PITTSBURGH — The Stanley Cup Final has been whittled down to a three-game series.
The Predators and Pittsburgh Penguins are deadlocked through four games as they prepare for a crucial Game 5 on Thursday (8 p.m. ET, WBIR).
There have been 24 previous best-of-seven Stanley Cup Final series tied after four games. The winner of Game 5 has won the championship 17 times.
"We've got a lot of confidence in our group, but we also have a lot of respect for our opponent," Predators captain Mike Fisher said. "I think that's brought out the best in us. We know it's going to have to. Two out of three now. It's pedal down. We're ready."
Here is how the Predators can capture their first Stanley Cup:
The home team has won each game of this series, so the Predators must disrupt that pattern. The Penguins are 9-3 at PPG Paints Arena this postseason, currently riding a five-game winning streak there.
The Predators have five road wins during the playoffs. If they are able to add another Thursday, they will have an opportunity to win the Stanley Cup on Sunday at Bridgestone Arena, where they've won 13 of their past 14 playoff games.
Nashville lost Games 1 and 2 in Pittsburgh by a combined 9-4 score, though that wasn't reflective of the Predators' overall performance. The Predators claimed a significant advantage in shot attempts (91-60) and scoring chances (42-24) in those games but were undone by the Penguins' opportunism.
A repeat of those earlier efforts should produce favorable results.
"We know we can play better in this building," Fisher said. "We know we're going to have to. ... We liked our game for some of it, and then other parts of it, they took over and they capitalized. We did a better job of managing the game that way in Games 3 and 4."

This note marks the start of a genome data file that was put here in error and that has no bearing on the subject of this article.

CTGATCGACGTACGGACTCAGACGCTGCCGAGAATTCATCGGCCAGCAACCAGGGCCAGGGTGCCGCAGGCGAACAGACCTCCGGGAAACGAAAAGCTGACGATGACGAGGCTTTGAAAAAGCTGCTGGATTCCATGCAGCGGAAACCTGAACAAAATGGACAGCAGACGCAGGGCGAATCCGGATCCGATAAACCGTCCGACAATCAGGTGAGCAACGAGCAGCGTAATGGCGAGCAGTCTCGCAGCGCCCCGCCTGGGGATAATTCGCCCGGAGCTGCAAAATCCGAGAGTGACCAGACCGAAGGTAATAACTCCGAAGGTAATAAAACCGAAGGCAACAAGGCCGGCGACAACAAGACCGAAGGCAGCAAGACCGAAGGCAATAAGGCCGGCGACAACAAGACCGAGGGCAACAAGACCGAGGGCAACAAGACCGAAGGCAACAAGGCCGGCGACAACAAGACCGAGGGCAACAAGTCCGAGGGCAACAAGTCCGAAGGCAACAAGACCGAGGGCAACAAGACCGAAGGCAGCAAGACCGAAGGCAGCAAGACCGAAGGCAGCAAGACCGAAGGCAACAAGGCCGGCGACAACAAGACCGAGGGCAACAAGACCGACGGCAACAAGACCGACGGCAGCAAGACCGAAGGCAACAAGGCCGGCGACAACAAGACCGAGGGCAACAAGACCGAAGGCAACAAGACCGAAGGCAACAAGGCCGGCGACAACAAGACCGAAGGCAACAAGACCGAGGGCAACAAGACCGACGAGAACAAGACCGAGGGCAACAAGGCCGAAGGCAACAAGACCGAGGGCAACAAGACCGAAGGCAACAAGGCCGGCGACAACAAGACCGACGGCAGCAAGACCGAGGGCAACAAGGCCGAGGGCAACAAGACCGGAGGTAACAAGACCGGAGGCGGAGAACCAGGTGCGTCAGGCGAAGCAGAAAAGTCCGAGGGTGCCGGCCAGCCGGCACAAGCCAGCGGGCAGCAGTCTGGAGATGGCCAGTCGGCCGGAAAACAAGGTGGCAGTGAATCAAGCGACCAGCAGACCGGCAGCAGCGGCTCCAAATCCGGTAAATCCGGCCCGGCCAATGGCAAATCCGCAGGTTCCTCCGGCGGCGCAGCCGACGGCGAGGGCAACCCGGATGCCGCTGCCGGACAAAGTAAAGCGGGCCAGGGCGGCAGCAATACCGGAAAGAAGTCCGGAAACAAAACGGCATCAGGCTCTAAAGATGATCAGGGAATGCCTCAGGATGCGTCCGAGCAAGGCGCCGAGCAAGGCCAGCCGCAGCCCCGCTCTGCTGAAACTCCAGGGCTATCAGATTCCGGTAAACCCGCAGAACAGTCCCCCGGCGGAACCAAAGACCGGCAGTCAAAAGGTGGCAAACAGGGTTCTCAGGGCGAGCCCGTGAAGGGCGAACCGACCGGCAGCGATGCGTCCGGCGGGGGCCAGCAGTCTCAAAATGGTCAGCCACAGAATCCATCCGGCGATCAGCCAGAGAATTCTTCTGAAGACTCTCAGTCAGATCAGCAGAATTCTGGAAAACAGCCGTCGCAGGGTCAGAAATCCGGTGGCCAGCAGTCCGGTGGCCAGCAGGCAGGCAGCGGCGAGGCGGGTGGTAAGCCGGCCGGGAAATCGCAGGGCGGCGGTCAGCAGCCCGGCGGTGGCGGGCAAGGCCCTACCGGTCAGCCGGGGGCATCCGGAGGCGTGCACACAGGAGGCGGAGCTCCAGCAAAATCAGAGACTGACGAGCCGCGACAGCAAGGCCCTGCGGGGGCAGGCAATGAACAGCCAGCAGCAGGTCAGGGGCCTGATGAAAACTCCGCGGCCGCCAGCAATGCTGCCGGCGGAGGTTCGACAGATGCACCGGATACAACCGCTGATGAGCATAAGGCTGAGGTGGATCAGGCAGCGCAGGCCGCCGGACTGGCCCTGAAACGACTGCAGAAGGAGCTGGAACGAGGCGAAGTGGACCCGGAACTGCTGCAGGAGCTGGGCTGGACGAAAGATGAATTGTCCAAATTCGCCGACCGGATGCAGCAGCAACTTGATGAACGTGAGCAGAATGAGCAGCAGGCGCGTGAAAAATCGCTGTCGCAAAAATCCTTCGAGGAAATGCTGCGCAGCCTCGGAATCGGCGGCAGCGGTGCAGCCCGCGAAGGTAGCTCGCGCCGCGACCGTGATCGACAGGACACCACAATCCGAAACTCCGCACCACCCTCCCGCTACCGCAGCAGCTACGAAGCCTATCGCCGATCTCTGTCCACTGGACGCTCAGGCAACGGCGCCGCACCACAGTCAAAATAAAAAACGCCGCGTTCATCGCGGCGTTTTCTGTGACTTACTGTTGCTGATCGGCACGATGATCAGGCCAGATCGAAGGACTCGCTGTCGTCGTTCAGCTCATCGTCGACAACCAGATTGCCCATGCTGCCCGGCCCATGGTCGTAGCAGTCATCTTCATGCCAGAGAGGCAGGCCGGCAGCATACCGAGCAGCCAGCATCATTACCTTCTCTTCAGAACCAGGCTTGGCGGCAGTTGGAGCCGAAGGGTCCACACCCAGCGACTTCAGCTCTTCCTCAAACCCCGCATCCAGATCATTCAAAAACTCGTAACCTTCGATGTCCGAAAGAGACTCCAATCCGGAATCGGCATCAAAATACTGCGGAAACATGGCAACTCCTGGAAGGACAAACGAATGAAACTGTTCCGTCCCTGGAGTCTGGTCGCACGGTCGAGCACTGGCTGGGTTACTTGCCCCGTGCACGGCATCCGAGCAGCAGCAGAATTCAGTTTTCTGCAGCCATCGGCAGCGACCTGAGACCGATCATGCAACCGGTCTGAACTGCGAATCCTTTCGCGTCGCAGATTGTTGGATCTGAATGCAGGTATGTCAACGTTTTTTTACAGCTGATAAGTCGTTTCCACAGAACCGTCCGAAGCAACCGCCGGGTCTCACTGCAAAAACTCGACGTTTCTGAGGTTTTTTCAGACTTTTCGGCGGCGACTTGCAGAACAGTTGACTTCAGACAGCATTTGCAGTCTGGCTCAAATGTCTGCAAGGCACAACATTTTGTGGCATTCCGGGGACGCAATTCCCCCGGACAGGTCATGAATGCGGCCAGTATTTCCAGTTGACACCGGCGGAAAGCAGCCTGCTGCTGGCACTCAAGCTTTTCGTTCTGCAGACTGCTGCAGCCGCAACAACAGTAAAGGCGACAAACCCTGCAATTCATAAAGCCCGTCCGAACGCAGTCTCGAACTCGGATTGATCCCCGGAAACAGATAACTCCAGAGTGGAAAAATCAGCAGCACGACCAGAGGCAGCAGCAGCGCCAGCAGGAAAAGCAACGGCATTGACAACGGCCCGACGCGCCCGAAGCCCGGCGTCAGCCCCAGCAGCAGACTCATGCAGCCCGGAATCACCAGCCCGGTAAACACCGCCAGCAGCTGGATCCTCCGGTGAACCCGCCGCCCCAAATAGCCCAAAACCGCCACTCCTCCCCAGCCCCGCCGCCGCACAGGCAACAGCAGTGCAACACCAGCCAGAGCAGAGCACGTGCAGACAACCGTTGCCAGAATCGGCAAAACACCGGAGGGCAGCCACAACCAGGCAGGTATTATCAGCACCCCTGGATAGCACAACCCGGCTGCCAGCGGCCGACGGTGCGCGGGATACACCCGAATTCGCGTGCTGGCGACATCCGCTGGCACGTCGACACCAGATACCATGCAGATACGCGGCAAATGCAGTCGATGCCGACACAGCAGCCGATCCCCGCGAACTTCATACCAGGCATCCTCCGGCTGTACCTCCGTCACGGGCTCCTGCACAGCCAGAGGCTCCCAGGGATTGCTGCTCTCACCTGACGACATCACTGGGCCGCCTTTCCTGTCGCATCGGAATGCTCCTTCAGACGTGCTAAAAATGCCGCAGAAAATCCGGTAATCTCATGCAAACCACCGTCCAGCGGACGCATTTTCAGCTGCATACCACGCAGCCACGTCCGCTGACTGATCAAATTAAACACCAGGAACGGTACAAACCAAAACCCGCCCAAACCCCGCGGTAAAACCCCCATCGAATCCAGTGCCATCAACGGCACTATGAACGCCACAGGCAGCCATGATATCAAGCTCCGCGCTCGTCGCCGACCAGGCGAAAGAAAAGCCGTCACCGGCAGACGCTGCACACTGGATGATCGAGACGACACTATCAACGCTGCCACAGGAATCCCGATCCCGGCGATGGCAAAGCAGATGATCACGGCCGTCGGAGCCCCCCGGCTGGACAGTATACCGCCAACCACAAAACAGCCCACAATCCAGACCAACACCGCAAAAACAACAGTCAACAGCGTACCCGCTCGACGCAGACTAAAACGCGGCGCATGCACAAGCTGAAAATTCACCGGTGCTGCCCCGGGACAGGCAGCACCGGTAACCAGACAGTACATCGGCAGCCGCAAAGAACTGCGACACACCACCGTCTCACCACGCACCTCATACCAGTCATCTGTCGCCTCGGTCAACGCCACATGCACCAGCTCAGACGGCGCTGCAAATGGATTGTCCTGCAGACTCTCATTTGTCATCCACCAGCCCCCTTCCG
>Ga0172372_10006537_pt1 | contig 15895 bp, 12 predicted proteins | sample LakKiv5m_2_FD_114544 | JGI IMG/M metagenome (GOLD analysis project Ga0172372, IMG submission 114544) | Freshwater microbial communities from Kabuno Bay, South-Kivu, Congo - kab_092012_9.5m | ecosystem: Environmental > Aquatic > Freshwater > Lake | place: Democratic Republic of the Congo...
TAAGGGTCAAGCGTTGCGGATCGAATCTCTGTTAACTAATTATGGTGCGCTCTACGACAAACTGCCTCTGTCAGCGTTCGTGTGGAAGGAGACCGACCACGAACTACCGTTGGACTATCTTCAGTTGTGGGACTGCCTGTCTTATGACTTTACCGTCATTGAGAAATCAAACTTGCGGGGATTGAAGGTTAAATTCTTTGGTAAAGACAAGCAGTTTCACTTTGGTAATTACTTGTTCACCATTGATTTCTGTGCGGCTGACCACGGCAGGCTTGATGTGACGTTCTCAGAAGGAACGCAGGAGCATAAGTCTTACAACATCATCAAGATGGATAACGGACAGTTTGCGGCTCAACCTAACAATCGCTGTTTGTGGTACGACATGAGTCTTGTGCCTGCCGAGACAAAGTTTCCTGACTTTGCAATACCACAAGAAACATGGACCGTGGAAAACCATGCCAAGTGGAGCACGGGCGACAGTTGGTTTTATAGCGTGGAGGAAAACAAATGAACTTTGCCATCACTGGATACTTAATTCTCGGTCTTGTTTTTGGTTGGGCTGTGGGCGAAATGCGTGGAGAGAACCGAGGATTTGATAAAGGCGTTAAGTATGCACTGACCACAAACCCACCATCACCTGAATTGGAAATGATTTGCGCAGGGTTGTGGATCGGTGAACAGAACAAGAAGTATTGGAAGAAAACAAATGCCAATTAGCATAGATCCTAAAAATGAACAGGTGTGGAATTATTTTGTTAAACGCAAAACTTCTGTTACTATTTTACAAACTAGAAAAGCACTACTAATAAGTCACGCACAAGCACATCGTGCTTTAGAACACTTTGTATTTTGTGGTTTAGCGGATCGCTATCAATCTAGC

Held without a shot on goal in Game 3 for the fourth time this postseason, Penguins captain Sidney Crosby rebounded with his best game of the series on Monday. He had played 12 consecutive Stanley Cup Final games without a goal before snapping that drought on a nifty breakaway in the first period.
Crosby has the unworldly skill to carry his team to a second consecutive championship, though he will need more help than he received in Pittsburgh's Game 4 loss. The 29-year-old has four points in as many games, but the Penguins have controlled less than 45 percent of the total even-strength shot attempts when he is on the ice.
The Predators’ forward line centered by Fisher has been primarily responsible for tracking Crosby, as has the defense pair of Roman Josi and Ryan Ellis.
"He doesn't need a lot of chances," Josi said. "It's not just me and (Ellis) defending him. It's five guys. I think our forwards have done a great job of helping us out."
Penguins center Evgeni Malkin and forward Phil Kessel also can't be ignored. It will be up to Predators defensemen P.K. Subban and Mattias Ekholm to keep them quiet.
Each starting goaltender in the Stanley Cup Final has experienced a two-game hiccup. Pekka Rinne endured a nightmarish first trip to Pittsburgh, letting in eight goals on 36 shots. He regrouped with a .962 save percentage in the Predators' two home victories.
Matt Murray surrendered eight goals himself in Games 3 and 4, with the Predators frequently targeting his glove hand. Murray's consecutive losses at Bridgestone Arena were the first of his 30-game NHL playoff career.
Outside of his rough outings to start the Final, Rinne has been dazzling this postseason. Murray is attempting to accomplish the unprecedented feat of winning the Stanley Cup twice as a rookie.
Who blinks first?
"You don't want to look back yet, but I've been playing for a long time and never had this opportunity," Rinne said. "It means everything to me right now."
Reach Adam Vingan at firstname.lastname@example.org and on Twitter @AdamVingan.
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